The G7 is an intergovernmental political forum made up of the following seven countries: Germany, Italy, Japan, Canada, France, the United Kingdom, the United States, and the European Union (EU). It was established in 1975. These nations have historically been among the most significant, possessing considerable economic, political, and military might. In 2023, Japan considered the G7 Presidency, and the 49th G7 Summit is slated to take place in Hiroshima from May 19–23.
The G20 (Group of Twenty) was established with emerging economies like Mexico, Russia, Saudi Arabia, South Africa, South Korea, Argentina, Australia, Brazil, China, India, Indonesia, and Turkey joining the G7 nations and taking into account the growing influence of other nations in world politics. Despite the G20’s 1999 formation, only central bank governors and finance ministers initially attended meetings.
The G20 is the leading forum for economic cooperation since it represents over 80% of the world’s GDP and two-thirds of the world’s population and offers a forum for both developed and developing economies to deliberate and enforce corresponding international reactions on globally significant issues.
The 18th Government and Heads of State Summit of the G20 will take place in New Delhi in September 2023 as a result of India having assumed the G20 Presidency for 2023.
The significance of essential minerals.
Non-fuel minerals that are critical for a nation’s economy and security but susceptible to supply chain interruption are known as critical minerals. These comprise, among other things, graphite, copper, rare earth elements, Lithium, cobalt, and platinum group metals.
For renewable energy systems including solar PV panels, wind turbines, storage batteries, and electric vehicles, these minerals are crucial. As a result, their accessibility is crucial to the shift to sustainable energy.
Critical mineral supply and demand are diverging more and more. According to the IEA, the demand for essential minerals might increase overall by up to six terms by 2040, with the demand for graphite, lithium, cobalt, and nickel potentially rising by up to 50 times in some scenarios due to the increased deployment of sustainable energy technology.
Forecasts also indicate that by 2040, the annual exhibit of these minerals would expand by 5–6 times, reaching a value of over US$250 billion, surpassing that of coal, which will be phased out gradually. This market imbalance may be seen in the 3x and 12x increases in cobalt and lithium prices, respectively, between 2020 and 2022.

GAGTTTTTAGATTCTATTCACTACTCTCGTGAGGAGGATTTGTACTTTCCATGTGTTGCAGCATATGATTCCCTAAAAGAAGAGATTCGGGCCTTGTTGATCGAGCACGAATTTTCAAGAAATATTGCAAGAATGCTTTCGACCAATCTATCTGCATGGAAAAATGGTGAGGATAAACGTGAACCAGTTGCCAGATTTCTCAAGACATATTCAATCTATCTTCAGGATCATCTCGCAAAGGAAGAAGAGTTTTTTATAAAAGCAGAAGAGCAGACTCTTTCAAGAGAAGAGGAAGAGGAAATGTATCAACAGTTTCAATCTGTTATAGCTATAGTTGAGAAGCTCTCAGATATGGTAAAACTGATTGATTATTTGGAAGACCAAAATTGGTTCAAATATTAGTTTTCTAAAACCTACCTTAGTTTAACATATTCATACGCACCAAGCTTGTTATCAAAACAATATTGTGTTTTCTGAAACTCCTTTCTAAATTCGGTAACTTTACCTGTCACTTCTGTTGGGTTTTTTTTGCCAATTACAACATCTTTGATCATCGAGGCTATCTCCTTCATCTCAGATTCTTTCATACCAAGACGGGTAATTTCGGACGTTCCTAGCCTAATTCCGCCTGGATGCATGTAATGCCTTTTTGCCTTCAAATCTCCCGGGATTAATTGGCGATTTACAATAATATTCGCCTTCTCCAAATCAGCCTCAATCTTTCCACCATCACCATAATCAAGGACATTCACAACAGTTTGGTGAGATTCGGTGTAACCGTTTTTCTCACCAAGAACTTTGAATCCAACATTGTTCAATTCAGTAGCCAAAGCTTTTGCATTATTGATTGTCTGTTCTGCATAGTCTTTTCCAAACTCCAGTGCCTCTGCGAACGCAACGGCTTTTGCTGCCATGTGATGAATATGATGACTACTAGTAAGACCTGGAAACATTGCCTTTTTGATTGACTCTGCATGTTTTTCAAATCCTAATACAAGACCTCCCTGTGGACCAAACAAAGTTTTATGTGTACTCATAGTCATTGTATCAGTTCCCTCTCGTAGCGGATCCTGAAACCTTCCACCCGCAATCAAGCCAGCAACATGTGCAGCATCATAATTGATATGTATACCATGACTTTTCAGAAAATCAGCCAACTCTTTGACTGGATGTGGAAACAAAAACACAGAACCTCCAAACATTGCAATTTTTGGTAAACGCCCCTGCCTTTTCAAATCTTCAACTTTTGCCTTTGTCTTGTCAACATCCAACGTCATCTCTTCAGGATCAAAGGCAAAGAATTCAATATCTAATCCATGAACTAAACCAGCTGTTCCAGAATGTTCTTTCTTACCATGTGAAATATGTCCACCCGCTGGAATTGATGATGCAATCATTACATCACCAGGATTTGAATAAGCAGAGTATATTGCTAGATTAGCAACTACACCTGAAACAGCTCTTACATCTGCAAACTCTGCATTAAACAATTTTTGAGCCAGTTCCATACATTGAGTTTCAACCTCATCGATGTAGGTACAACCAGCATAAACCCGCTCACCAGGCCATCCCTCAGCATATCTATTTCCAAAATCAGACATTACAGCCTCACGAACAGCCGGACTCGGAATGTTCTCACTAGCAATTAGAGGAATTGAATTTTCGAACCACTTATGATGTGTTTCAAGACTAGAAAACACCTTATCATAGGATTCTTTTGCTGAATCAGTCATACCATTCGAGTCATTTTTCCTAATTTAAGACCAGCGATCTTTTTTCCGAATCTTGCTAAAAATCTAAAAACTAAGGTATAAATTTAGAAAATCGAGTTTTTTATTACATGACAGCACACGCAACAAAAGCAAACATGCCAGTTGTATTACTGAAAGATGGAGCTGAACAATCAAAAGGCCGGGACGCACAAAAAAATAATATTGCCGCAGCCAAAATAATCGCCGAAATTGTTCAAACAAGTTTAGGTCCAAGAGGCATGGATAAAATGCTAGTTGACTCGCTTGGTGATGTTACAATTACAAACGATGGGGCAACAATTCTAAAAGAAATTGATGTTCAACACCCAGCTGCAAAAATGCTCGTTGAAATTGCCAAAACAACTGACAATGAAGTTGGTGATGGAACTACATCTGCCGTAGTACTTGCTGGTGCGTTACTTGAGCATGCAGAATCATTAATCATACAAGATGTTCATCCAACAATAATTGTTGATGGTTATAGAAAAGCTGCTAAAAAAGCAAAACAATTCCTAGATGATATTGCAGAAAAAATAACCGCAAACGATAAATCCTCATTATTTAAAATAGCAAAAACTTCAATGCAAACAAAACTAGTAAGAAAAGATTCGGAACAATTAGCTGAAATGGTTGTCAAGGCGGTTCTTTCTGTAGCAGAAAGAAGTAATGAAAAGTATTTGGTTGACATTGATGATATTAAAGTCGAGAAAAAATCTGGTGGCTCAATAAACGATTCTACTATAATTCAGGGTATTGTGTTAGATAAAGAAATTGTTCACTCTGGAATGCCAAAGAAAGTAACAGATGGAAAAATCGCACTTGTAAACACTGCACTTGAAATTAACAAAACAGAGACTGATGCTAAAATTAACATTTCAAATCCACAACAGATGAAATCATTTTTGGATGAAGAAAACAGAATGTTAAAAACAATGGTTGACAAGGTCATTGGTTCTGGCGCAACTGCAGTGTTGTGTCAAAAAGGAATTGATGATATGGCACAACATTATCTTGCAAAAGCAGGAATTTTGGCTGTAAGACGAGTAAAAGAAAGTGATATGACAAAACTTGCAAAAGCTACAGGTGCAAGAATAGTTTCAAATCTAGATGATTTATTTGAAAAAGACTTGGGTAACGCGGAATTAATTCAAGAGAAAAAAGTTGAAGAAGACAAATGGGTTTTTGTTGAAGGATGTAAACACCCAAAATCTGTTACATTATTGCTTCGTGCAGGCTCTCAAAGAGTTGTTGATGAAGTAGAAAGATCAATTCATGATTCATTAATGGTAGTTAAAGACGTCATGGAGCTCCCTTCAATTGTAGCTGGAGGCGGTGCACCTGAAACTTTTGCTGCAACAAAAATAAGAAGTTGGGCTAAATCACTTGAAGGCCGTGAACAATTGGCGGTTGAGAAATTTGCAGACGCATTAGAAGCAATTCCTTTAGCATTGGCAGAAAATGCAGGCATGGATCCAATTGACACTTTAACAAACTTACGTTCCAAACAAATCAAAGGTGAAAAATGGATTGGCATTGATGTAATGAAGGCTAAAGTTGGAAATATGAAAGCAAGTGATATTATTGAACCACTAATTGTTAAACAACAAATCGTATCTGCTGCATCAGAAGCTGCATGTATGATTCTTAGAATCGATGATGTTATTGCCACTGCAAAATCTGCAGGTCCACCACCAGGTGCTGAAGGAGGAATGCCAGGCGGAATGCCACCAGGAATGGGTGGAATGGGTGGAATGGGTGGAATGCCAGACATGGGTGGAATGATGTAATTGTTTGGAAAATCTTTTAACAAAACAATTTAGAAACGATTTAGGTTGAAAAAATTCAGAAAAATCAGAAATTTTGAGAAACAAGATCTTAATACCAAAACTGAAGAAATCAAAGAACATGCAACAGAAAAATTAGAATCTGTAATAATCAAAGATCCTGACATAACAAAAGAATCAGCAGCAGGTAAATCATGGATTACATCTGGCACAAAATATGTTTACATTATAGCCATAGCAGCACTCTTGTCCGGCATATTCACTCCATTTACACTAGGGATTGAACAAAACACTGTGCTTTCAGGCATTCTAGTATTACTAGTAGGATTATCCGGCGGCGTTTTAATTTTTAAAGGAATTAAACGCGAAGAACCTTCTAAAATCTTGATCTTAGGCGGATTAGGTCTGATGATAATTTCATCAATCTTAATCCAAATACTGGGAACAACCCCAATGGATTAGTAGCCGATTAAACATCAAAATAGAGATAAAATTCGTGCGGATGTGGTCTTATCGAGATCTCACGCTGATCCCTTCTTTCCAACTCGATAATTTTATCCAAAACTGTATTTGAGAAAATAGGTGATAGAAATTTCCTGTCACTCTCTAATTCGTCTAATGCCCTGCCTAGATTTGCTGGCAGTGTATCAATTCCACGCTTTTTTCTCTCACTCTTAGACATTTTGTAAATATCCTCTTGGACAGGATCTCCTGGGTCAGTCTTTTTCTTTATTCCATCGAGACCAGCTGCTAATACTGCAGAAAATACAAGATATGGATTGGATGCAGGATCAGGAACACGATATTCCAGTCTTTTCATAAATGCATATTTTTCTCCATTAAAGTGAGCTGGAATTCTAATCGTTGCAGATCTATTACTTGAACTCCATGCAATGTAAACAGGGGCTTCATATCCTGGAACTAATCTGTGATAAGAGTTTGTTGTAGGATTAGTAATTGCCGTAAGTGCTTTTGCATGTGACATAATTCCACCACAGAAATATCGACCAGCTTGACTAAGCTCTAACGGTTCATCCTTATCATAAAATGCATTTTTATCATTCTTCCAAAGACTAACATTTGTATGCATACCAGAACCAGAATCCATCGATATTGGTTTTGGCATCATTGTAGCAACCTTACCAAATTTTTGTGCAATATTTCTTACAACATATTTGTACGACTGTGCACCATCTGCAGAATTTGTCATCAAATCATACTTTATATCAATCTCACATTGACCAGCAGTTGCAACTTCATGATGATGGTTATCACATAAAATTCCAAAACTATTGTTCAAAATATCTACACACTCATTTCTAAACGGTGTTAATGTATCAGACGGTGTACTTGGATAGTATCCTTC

G7 Ministers’ Statement
The G7 Ministers’ Meeting on Climate, Energy, and the Environment took place in Sapporo, Japan, on April 15 and 16, 2023. The G7 nations committed a 36-page communiqué to speed up the phase-out of fossil fuels to meet net-zero targets by 2050 and address the energy, climate, and environmental crises holistically. The following crucial decisions were made, and they will have a big impact on how much demand there is for critical minerals in the future:
150 gigawatts of more offshore wind capacity and more than one terawatt of additional solar photovoltaic capacity collectively by 2030.
accomplishing a fully or largely carbon-free power sector by the year 2035.
To achieve 100% electrification of new passenger car sales by 2035 and beyond, or the overwhelmingly penetration of light-duty vehicle (LDV) sales as zero emission cars (ZEVs).
To jointly cut CO2 emissions from G7 automobile stock by at least 50% by 2035 or earlier, in comparison to levels in 2000, as a halfway point to reaching net zero.
The communiqué recognized the growing significance of essential raw materials and minerals for achieving a net-zero economy and the aforementioned goals.
It also emphasized the dangers and risks of crucial mineral supply chain disturbance brought on by monopolization and a lack of supplier variety. In order to foster open, market-based trade and transparent, rules in crucial minerals with traceability, as well as to oppose market-distorting measures and monopolistic policies for critical minerals, it was recognized that responsible and resilient critical minerals supply chains were necessary.